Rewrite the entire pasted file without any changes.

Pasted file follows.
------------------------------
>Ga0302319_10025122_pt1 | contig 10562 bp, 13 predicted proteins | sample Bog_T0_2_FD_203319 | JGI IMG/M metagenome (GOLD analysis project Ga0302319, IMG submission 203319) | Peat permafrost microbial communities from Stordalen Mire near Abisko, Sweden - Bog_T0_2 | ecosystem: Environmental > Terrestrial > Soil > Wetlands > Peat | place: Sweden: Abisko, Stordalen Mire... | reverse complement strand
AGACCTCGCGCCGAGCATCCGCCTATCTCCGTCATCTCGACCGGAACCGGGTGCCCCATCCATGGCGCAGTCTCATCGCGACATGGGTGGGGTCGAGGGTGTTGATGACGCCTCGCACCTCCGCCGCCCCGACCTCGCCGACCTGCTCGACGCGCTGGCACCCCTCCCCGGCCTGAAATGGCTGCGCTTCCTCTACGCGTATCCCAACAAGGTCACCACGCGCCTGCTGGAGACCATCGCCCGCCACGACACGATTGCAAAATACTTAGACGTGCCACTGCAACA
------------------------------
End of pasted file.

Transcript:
>Ga0302319_10025122_pt1 | contig 10562 bp, 13 predicted proteins | sample Bog_T0_2_FD_203319 | JGI IMG/M metagenome (GOLD analysis project Ga0302319, IMG submission 203319) | Peat permafrost microbial communities from Stordalen Mire near Abisko, Sweden - Bog_T0_2 | ecosystem: Environmental > Terrestrial > Soil > Wetlands > Peat | place: Sweden: Abisko, Stordalen Mire... | reverse complement strand
AGACCTCGCGCCGAGCATCCGCCTATCTCCGTCATCTCGACCGGAACCGGGTGCCCCATCCATGGCGCAGTCTCATCGCGACATGGGTGGGGTCGAGGGTGTTGATGACGCCTCGCACCTCCGCCGCCCCGACCTCGCCGACCTGCTCGACGCGCTGGCACCCCTCCCCGGCCTGAAATGGCTGCGCTTCCTCTACGCGTATCCCAACAAGGTCACCACGCGCCTGCTGGAGACCATCGCCCGCCACGACACGATTGCAAAATACTTAGACGTGCCACTGCAACA